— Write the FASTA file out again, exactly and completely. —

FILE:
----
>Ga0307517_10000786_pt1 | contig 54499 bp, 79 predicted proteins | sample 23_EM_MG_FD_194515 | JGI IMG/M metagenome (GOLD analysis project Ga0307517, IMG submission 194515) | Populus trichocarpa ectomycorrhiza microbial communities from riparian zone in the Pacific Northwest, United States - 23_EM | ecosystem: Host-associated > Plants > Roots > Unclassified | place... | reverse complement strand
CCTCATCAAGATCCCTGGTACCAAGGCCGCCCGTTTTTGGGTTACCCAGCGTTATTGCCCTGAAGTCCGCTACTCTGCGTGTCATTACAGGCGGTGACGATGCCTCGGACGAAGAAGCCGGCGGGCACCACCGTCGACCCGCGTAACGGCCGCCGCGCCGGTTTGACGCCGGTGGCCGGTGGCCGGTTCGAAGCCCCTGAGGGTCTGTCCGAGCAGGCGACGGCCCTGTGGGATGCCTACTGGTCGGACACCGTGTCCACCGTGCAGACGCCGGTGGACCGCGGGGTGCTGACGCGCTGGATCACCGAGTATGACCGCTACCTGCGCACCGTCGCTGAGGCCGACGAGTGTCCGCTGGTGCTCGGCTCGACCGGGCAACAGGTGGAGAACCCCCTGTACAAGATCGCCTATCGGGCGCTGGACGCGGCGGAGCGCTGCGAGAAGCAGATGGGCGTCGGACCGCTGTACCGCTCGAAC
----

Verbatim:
>Ga0307517_10000786_pt1 | contig 54499 bp, 79 predicted proteins | sample 23_EM_MG_FD_194515 | JGI IMG/M metagenome (GOLD analysis project Ga0307517, IMG submission 194515) | Populus trichocarpa ectomycorrhiza microbial communities from riparian zone in the Pacific Northwest, United States - 23_EM | ecosystem: Host-associated > Plants > Roots > Unclassified | place... | reverse complement strand
CCTCATCAAGATCCCTGGTACCAAGGCCGCCCGTTTTTGGGTTACCCAGCGTTATTGCCCTGAAGTCCGCTACTCTGCGTGTCATTACAGGCGGTGACGATGCCTCGGACGAAGAAGCCGGCGGGCACCACCGTCGACCCGCGTAACGGCCGCCGCGCCGGTTTGACGCCGGTGGCCGGTGGCCGGTTCGAAGCCCCTGAGGGTCTGTCCGAGCAGGCGACGGCCCTGTGGGATGCCTACTGGTCGGACACCGTGTCCACCGTGCAGACGCCGGTGGACCGCGGGGTGCTGACGCGCTGGATCACCGAGTATGACCGCTACCTGCGCACCGTCGCTGAGGCCGACGAGTGTCCGCTGGTGCTCGGCTCGACCGGGCAACAGGTGGAGAACCCCCTGTACAAGATCGCCTATCGGGCGCTGGACGCGGCGGAGCGCTGCGAGAAGCAGATGGGCGTCGGACCGCTGTACCGCTCGAAC